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Do Mild Brain Injuries Increase the Risk of Dementia?

Medical researchers estimate that more than 27 million people around the world sustain a traumatic brain injury each year. And while concussions occur more frequently than most people realize, there is new evidence that suggests even mild head trauma can cause long-term damage and increase the risk of neurological disease.

According to a study published in the journal Alzheimer’s & Dementia, mild head injuries are associated with a long-term increase in the risk of dementia. The study relied on a large data pool that tracked the health outcomes of Americans over the last 25 years. The authors of the study observed that people with more head injuries were at greater risk of developing dementia

The lead author of the paper, Andrea Schneider, a neurologist at the University of Pennsylvania hopes the new research will add to the body of work that is bringing awareness about the implications of head injuries and the importance of preventing them. “That’s really one of the most important take-home messages from this study, because head injuries are something that are preventable to some degree. You can do practical things like wearing bike helmets or wearing your seatbelt,” said Schneider.

Researchers at the University of Pennsylvania analyzed data from over 14,000 participants in the Atherosclerosis in Communities Study, which has followed people between the ages of 45 and 65 in Minnesota, Maryland, North Carolina, and Mississippi since 1987. The goal of the study was to track the environmental and genetic conditions that could contribute to heart disease, however, the researchers also collected medical records and requested participants self-report any head injuries they sustain.

The research team from the University of Pennsylvania analyzed the data on traumatic brain injuries and discovered that people who sustained one head injury were 25% more likely to develop dementia than those without head injuries. Participants with two or more head injuries had double the risk.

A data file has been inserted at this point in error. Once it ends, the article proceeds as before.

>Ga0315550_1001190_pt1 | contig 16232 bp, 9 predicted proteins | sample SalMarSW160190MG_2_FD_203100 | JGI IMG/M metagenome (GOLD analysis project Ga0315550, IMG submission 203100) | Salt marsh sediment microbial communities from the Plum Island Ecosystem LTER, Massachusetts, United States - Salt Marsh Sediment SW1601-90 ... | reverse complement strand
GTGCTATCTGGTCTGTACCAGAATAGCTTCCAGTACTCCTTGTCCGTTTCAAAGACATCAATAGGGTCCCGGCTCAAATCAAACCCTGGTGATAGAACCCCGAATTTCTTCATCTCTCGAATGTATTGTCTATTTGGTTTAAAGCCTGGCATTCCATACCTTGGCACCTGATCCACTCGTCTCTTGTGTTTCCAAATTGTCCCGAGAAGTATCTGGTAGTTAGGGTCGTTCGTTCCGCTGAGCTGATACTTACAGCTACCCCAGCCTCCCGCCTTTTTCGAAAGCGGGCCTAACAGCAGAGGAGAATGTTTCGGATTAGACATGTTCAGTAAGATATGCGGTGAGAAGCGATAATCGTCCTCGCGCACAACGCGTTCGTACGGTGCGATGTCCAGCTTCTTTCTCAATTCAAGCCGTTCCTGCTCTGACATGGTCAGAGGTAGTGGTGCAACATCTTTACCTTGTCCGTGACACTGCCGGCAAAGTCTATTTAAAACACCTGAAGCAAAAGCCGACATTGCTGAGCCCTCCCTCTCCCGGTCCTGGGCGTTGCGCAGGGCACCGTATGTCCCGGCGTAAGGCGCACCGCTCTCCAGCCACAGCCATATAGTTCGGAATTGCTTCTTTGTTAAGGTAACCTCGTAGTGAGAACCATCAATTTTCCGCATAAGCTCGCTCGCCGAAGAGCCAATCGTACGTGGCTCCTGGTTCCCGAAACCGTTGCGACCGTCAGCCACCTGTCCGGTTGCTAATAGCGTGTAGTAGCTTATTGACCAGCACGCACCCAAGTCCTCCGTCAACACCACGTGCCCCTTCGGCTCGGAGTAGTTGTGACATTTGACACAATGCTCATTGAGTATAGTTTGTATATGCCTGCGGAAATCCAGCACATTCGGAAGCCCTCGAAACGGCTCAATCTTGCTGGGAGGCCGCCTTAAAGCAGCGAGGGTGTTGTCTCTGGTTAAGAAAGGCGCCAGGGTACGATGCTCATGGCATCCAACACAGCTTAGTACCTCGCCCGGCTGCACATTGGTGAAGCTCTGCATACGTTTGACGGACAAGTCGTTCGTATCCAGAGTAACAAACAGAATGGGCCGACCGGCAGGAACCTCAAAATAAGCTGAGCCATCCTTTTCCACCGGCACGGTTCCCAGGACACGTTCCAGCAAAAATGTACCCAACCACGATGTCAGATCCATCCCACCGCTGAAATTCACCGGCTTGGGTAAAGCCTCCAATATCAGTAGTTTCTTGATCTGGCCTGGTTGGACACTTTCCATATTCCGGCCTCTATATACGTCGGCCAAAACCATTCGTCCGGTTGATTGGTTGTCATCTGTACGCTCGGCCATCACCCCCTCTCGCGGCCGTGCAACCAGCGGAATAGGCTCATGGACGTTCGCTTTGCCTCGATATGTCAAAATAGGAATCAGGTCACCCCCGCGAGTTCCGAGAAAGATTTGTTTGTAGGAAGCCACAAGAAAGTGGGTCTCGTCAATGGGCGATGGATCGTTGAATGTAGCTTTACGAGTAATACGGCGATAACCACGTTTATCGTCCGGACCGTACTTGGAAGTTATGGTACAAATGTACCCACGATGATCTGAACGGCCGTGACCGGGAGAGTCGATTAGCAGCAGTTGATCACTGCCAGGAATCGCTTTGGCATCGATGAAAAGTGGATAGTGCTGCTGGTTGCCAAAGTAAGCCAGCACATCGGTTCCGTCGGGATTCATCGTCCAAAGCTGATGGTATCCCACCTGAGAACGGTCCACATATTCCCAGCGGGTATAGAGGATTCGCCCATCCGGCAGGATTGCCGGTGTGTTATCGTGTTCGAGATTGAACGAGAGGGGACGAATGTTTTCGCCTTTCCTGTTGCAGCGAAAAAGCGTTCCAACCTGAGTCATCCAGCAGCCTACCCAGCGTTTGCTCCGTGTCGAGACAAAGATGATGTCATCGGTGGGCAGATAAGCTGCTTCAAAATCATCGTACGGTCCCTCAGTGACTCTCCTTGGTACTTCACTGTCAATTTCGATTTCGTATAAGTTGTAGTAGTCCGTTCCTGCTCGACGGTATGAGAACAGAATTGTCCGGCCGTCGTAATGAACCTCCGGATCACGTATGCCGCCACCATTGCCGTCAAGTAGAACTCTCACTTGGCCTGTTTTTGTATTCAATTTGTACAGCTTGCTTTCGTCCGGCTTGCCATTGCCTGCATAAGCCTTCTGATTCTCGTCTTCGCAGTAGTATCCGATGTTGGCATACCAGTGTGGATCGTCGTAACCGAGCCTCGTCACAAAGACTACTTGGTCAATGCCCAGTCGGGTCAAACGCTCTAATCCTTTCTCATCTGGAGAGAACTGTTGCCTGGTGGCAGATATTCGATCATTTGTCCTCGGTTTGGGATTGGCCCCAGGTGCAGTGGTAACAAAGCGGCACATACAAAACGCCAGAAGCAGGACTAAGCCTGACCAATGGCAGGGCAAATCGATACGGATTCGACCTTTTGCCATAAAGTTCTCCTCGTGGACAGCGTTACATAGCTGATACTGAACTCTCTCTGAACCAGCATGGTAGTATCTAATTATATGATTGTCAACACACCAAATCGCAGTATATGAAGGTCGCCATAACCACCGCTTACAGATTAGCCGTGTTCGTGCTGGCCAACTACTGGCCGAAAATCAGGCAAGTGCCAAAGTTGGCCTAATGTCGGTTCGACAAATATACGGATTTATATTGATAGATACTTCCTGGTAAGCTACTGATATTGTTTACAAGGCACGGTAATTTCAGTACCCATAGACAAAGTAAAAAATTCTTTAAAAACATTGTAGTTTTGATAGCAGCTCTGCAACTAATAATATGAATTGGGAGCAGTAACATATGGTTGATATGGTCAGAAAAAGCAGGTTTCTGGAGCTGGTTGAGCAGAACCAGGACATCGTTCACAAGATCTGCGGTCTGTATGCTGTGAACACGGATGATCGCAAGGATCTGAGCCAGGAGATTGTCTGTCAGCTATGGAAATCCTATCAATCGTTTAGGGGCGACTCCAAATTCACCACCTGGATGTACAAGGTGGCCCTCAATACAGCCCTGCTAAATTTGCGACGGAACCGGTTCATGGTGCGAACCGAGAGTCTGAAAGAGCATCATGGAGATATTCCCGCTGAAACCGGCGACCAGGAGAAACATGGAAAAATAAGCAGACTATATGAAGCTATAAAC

Although genetics, environmental factors, and lifestyle choices can impact whether a person develops dementia, Schneider asserts that head injury is also a significant factor. According to her, “about 9.5% of all cases of dementia in the study were attributable to head injury.”

Deborah Barnes, a professor of psychiatry at the University of California, San Francisco, said “This study adds to the growing evidence that head injuries may have negative effects on the brain long after the injury has appeared to heal.”

The University of Pennsylvania study also found that the risk of developing dementia following one or more head injuries is about 50%  greater for women than for men and was less than 30%  greater for white people than for Black respondents. Jesse Fann, a professor of psychiatry at the University of Washington said, “The association between sex and race with dementia risk after TBI has not been consistent across all studies, so more research is needed to examine this association.”

Researchers hope that understanding which groups are most vulnerable to the elevated risk of dementia after head injuries can help scientists mitigate their effects. According to Schneider, “First, we need to understand these short-term and long-term associations with head injury before we can really think about devising treatment strategies and interventions.”

If you or a loved one have suffered a traumatic brain injury due to another party’s negligence, please don’t hesitate to get in touch with Scarlett Law Group today at (415) 688-2176 to request your free case consultation so we can help you recover the compensation you deserve.

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